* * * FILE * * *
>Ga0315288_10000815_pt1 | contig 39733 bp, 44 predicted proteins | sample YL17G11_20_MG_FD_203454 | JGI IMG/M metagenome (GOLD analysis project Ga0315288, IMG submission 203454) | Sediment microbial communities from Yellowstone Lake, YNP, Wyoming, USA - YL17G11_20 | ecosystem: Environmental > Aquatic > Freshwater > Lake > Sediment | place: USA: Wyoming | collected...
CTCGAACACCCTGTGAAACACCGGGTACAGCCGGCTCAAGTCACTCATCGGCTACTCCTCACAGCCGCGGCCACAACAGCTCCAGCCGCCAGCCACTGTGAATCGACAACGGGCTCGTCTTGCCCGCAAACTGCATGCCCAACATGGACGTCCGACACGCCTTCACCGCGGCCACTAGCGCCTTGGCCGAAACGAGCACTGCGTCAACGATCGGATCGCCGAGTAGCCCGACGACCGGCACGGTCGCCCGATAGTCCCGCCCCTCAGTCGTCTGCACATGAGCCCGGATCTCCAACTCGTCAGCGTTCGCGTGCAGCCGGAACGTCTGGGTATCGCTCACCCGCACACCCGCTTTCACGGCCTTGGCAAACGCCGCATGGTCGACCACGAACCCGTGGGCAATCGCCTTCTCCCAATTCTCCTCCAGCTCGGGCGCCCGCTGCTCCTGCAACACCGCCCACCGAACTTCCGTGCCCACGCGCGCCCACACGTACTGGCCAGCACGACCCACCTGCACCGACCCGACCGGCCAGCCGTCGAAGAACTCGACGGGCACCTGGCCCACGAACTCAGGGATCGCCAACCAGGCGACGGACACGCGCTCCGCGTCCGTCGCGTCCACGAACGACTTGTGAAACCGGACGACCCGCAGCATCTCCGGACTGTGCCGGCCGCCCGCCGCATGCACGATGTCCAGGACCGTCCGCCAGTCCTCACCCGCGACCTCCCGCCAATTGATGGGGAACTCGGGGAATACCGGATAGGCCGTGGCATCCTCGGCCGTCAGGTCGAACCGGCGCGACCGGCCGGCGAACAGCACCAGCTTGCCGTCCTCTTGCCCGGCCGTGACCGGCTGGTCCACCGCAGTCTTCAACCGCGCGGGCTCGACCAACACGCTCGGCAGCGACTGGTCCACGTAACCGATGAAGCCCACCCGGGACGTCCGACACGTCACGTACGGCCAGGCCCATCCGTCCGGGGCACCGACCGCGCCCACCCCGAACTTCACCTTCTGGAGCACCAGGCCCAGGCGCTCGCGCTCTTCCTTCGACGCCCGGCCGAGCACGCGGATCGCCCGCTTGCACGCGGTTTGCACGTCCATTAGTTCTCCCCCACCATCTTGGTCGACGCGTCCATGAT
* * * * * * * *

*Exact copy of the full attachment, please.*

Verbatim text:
>Ga0315288_10000815_pt1 | contig 39733 bp, 44 predicted proteins | sample YL17G11_20_MG_FD_203454 | JGI IMG/M metagenome (GOLD analysis project Ga0315288, IMG submission 203454) | Sediment microbial communities from Yellowstone Lake, YNP, Wyoming, USA - YL17G11_20 | ecosystem: Environmental > Aquatic > Freshwater > Lake > Sediment | place: USA: Wyoming | collected...
CTCGAACACCCTGTGAAACACCGGGTACAGCCGGCTCAAGTCACTCATCGGCTACTCCTCACAGCCGCGGCCACAACAGCTCCAGCCGCCAGCCACTGTGAATCGACAACGGGCTCGTCTTGCCCGCAAACTGCATGCCCAACATGGACGTCCGACACGCCTTCACCGCGGCCACTAGCGCCTTGGCCGAAACGAGCACTGCGTCAACGATCGGATCGCCGAGTAGCCCGACGACCGGCACGGTCGCCCGATAGTCCCGCCCCTCAGTCGTCTGCACATGAGCCCGGATCTCCAACTCGTCAGCGTTCGCGTGCAGCCGGAACGTCTGGGTATCGCTCACCCGCACACCCGCTTTCACGGCCTTGGCAAACGCCGCATGGTCGACCACGAACCCGTGGGCAATCGCCTTCTCCCAATTCTCCTCCAGCTCGGGCGCCCGCTGCTCCTGCAACACCGCCCACCGAACTTCCGTGCCCACGCGCGCCCACACGTACTGGCCAGCACGACCCACCTGCACCGACCCGACCGGCCAGCCGTCGAAGAACTCGACGGGCACCTGGCCCACGAACTCAGGGATCGCCAACCAGGCGACGGACACGCGCTCCGCGTCCGTCGCGTCCACGAACGACTTGTGAAACCGGACGACCCGCAGCATCTCCGGACTGTGCCGGCCGCCCGCCGCATGCACGATGTCCAGGACCGTCCGCCAGTCCTCACCCGCGACCTCCCGCCAATTGATGGGGAACTCGGGGAATACCGGATAGGCCGTGGCATCCTCGGCCGTCAGGTCGAACCGGCGCGACCGGCCGGCGAACAGCACCAGCTTGCCGTCCTCTTGCCCGGCCGTGACCGGCTGGTCCACCGCAGTCTTCAACCGCGCGGGCTCGACCAACACGCTCGGCAGCGACTGGTCCACGTAACCGATGAAGCCCACCCGGGACGTCCGACACGTCACGTACGGCCAGGCCCATCCGTCCGGGGCACCGACCGCGCCCACCCCGAACTTCACCTTCTGGAGCACCAGGCCCAGGCGCTCGCGCTCTTCCTTCGACGCCCGGCCGAGCACGCGGATCGCCCGCTTGCACGCGGTTTGCACGTCCATTAGTTCTCCCCCACCATCTTGGTCGACGCGTCCATGAT